2000s:

Researchers’ project increased the development and use of biocompatible and bioabsorbable materials.[15,17] Dressings will actias delivery system for active agents, growth factor, debridement agents, etc. to create ideal environments for the healing process.
The future will focus on wound care information innovations rather than the product innovations and topical therapy revolutions that characterized the 1980s. The goal of the 1990s and beyond will be to stay updated on current data and technological advances.[7]

References:

  1. Avlare O,Rozint J, Wiseman D. Moist Environment for Healing: Matching the Dressing to the Wound. WOUNDS 1989;1:35-51.
  2. Alvarez OM, Hefton JM,Eaglestein EW. Healing Wounds: Occlusion or Exposure.Infection in Surgery 1984;3: 173-181.
  3. Alvarez OM, Mrtz PM, Eaglstein WH. The Effect of Occlusive Dressings on Collagen Synthesis and Re-Epithelialization in Superficial Wounds.Journal of Surgical Research 1983;35:142-148.
  4. Bates-Jensen B. Wound CARE: An Acronym for Action.JWOCN 1995;22(5):206-209.
  5. Geronemus RG, RObins P.The Effect of Two New Dressings on Epidermal Wound Healing.J Dermatol Surg Oncol 1982;8:850-852.
  6. Hinman CD, Maibach H. Effect of Air Exposure and Occlusion on Experimental Skin Wounds.Nature 1963;200(4904): 377-379.
  7. Hunt Tk, Van WInkle W. The Fibroblast in Normal Repair. In: Hunt TK, Dunphy JE, eds. Fundamentals of Wound Management. New York: Appleton Century Crofts, 1979:17.
  8. Leipziger LS, Glushko V, DiBernardo B,et al.Dermal Wound Repair: Role of Collagen Matrix Implants and Synthetic Polymer Dressings.Journal of th American Academy of Dermatology 1985;12(2):409-419.
  9. Linsky CB, Rovee DT, Dow T. Effect of Dressings on Wound Inflammation and Scar Tissue. In: Dineen P, Hildick-Smith G, eds. The Surgical WOunds. Philadelphia: Lea & Febejer, 1981:191-205.
  10. MedStrat Inc. Wound and Burn Management 2000.1989.
  11. Melchior-MacDougall F, Lander J. Evaluation of a Decision Tree for Management of Chronic Wounds. JWOCN 1995;22:81-88.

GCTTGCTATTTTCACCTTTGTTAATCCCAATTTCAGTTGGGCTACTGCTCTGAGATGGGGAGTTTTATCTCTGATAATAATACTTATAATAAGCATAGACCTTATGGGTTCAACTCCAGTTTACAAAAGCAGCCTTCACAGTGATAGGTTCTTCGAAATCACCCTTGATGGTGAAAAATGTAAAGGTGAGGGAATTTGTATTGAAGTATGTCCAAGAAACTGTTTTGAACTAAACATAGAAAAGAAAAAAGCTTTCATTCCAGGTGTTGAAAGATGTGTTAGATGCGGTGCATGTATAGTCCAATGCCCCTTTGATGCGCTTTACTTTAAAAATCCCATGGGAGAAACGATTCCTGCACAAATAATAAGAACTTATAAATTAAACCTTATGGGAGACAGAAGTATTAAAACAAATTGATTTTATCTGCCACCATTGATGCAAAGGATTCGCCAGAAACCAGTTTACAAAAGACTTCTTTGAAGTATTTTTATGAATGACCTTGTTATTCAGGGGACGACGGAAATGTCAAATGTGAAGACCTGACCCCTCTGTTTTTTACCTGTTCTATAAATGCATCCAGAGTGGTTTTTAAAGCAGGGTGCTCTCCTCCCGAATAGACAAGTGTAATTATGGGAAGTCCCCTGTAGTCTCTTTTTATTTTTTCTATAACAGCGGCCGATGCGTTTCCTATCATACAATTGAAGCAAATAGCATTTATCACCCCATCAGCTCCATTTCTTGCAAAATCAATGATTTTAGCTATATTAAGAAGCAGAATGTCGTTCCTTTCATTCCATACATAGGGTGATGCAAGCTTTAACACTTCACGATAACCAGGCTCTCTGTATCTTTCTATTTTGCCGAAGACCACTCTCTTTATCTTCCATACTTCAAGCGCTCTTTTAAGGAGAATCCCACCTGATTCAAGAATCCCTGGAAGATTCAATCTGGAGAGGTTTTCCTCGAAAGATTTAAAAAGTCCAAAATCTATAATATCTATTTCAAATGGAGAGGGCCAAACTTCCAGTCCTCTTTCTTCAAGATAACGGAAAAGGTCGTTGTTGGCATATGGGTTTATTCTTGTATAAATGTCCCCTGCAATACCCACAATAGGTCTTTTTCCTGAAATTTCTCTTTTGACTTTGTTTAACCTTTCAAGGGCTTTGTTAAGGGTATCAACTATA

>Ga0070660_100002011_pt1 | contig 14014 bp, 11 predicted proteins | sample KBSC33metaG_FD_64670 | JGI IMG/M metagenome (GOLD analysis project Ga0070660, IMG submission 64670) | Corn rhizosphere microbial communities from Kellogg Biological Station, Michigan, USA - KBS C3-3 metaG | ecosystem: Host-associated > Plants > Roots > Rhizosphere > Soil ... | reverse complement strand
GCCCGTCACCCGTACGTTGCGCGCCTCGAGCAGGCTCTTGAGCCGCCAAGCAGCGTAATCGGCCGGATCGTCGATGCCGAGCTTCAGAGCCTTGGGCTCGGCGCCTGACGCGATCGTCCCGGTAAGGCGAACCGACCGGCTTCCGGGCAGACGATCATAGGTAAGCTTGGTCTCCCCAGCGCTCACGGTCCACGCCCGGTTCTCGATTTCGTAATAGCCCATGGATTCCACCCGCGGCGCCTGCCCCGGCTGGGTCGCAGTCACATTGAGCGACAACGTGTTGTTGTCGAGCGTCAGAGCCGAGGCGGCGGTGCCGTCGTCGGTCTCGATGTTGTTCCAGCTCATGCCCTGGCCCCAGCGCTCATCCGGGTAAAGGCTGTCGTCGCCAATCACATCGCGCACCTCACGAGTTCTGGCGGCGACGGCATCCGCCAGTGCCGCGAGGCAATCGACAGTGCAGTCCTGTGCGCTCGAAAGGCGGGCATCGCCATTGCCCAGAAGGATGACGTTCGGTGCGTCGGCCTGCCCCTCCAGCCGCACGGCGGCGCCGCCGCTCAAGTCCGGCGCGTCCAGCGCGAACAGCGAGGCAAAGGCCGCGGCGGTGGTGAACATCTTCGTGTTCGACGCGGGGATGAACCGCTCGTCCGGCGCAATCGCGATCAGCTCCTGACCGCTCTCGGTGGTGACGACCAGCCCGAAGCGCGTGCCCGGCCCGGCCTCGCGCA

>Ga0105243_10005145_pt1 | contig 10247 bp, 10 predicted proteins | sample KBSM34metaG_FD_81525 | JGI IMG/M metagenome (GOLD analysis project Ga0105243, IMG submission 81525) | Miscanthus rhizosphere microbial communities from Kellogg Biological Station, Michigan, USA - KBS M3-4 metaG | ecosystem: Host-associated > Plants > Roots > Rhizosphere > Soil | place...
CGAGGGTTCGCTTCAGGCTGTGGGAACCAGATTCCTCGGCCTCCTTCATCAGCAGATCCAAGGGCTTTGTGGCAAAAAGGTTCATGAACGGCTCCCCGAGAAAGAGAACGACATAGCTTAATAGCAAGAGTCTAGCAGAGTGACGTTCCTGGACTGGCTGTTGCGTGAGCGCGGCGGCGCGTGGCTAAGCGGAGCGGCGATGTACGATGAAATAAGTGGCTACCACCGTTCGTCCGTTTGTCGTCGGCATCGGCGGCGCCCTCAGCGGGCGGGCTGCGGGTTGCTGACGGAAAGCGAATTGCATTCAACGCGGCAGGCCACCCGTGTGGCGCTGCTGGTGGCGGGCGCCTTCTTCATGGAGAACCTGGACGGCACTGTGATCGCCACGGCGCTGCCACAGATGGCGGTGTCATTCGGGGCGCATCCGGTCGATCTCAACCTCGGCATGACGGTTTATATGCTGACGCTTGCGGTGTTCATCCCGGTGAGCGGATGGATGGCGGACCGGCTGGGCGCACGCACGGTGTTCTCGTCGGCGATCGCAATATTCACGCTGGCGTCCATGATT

12. Trelease C. A Cost-Effective Approach for Promoting Skin Healing. Nursing Economicas 1986;4(5):265-266.
  13. Winter GD. Formation of the Scab and Rate of Epithelialization of Superficial Wounds in the Skin of the Young Domestic Pig. Nature 1962;193(4812):293-294.
  14. Winter GD, Clarke DW. The Pig as a Laboratory Animal for Study of Wound Healing and Surgical Dressings. In: Harkiss KJ, ed. Surgical Dressings and Wound Healing. London Crosby Lockwood: 1971:61-69.
  15. Wound Ostomy and Continence Nurses Society. Standards of Care – Patient with Dermal Wounds: Lower Extremity Ulcers. Costa Mesa, CA: WOCN, 1993.
  16. Wound Ostomy and Continence Nurses Society. Standards of Care – Dermal Wounds: Pressure Ulcers. Costa Mesa, Ca: WOCN, 1992.
  17. Zitelli JA. Delayed Wound Healing with Adhesive Wound Dressings. Dermatol Surg Oncol 1984; 10:709-710.
  18. Linsky CB, Rovee DT, Dow T. Effect of Dressings on Wound Inflammation and Scar Tissue. In: Dineen P, Hildick-Smith G, eds. The Surgical Wound. Philadelphia: Lea & Febejer, 1981:191-205.
  19. Aldea PA, Aldea GS, Shaw WW. A Historical Perspective on the Changing Methods of Management for Major Trauma of the Lower Extremity.Surg Gynecol Obstet 1987;165:549-562.
  20. U.S. Department of Health and Human Services. Clinical Practice Guideline No. 15: Treatment of Pressure Ulcers.1994.